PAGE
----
Pirelli have met the mandate set for them by the FIA. That’s the most positive point to come out of a Pirelli review is that they have ticked all the boxes asked of them. The last race that resembled what happened on Sunday was Montreal last year, which was the brief the FIA delivered for the Italian manufacturer. As mentioned in previous articles, they’ve gone against the grain of what a tyre company stands for; durability. And we, as entertained fans, can’t thanks them enough. Michael Schumacher take note – this is how you make a comeback into Formula One.

  1. I really don’t like this style of racing. Too much is dependent on tyre strategy and too little is about gutsy racing. I hoped we were rid of that after the ban on refuelling.
    Overtaking a car on worn tyres becomes much too easy with a car with a new set of tyres. There isn’t really a fight anymore, certainly not with DRS available.

    I rather have the Bridgestones of last year, where we saw some gutsy racing and overtaking on tyres which lasted a lot longer (without the big dropoff).

    IMHO opninion Formuila 1 starts to look more and more like a WWF show than a real sport.

  2. Avatar of n00btim

    I’d rather have lots of overtaking on tyres with big performance difference than no overtaking at all.

    Imo I think the balance is about right, not too much not too little.

  3. Avatar of Pionir

    “This season, the mandatory use of both the prime and the option means that there’s a lot more variables in tyre strategy.”

    How did you work that out? Forcing part of a strategy reduces variables. If you look at the grid, everyone except Webber started on soft, and I bet if he hadn’t been trying something a little left field because of his grid slot, he’d have done the same.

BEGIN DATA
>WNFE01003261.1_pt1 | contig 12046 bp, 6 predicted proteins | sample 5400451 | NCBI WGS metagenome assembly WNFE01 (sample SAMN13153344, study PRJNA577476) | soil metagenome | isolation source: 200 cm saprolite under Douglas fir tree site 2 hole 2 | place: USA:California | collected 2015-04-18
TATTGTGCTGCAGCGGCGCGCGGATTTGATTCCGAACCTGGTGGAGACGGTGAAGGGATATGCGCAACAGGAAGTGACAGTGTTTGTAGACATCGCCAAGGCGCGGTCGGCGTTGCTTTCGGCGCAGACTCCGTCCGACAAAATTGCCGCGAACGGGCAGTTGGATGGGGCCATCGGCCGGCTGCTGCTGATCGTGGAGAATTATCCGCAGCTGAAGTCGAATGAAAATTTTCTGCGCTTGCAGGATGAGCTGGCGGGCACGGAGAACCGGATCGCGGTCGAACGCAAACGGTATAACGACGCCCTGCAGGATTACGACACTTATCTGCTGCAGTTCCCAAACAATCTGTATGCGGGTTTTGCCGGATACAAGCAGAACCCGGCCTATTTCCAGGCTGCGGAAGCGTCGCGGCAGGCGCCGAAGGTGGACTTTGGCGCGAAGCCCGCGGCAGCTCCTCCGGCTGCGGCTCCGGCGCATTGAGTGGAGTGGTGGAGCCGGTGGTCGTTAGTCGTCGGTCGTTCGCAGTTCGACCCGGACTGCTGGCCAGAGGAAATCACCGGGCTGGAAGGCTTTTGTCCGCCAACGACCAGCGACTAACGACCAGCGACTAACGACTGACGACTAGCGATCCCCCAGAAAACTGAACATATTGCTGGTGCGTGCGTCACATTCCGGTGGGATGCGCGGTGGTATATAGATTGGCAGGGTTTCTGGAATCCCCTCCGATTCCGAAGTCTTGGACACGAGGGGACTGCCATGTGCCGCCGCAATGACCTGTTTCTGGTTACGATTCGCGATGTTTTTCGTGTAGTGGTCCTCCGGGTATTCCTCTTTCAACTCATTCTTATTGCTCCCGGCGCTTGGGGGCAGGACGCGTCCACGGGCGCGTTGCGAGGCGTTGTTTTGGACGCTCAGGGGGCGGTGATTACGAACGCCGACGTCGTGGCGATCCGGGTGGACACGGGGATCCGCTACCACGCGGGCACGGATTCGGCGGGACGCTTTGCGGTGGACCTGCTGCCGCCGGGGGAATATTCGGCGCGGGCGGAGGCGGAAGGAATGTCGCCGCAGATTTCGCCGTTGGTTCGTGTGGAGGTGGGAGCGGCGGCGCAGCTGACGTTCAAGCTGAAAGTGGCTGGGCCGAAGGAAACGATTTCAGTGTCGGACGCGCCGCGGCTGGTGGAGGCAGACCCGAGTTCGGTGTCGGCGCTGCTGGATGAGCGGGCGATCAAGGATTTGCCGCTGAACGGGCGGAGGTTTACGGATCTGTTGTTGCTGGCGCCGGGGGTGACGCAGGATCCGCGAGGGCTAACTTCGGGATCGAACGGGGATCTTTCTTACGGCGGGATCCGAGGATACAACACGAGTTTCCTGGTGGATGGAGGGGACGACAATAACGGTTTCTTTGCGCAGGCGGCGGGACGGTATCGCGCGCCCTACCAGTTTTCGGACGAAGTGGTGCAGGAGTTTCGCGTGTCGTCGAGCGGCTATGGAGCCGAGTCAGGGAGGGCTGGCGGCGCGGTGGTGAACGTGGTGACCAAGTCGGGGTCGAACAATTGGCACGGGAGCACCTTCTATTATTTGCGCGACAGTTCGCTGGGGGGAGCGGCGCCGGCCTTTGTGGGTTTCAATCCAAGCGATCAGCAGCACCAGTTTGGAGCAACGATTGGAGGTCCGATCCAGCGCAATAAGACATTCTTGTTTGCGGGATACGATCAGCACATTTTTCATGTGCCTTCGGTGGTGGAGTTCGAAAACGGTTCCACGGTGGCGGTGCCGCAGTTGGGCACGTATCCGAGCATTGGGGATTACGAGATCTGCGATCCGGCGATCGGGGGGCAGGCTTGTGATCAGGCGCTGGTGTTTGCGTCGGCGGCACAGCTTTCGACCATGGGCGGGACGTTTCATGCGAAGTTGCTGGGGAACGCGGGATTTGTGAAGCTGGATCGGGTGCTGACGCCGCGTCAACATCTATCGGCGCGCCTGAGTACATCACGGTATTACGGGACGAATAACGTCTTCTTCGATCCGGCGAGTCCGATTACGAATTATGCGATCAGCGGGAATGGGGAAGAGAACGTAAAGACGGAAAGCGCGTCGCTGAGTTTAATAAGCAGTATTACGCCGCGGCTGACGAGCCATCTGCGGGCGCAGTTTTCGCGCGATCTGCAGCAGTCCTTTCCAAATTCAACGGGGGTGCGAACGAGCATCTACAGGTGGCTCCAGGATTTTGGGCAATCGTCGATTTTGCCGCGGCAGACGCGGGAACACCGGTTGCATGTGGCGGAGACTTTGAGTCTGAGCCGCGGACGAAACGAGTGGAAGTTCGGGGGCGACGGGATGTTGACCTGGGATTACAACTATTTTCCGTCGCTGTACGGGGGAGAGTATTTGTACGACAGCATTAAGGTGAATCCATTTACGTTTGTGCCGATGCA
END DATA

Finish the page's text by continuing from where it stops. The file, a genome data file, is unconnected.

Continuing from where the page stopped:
Remove the need to use both sets of tyres and instantly the hard-hard 1 stop becomes an option.

    I like the fact that the tyres are giving great racing (who needs DRS?) but I’d like to see drivers given free reign over their choices (including starting on whatever they fancy). Then you might get some real variation.

    • Avatar of Craig Normansell

      I was merely making the point that compared to last year, where one stop was always going to be the case with Bridgestone.

      It does makes teams vary the strategy as we all know the tyres aren’t hard enough for one stop (unless you’re in an illegal Sauber) so they will have to mix it up a bit. Again, last year it was option to prime for half the grid, then prime to option for the other. That means it was either one, or the other.

      I agree with you with letting the teams pick their own tyres though. That would open the field right up in terms of overall pace. The one-stopper would be a great extra option for teams, especially the slower ones!

Let us know what YOU think...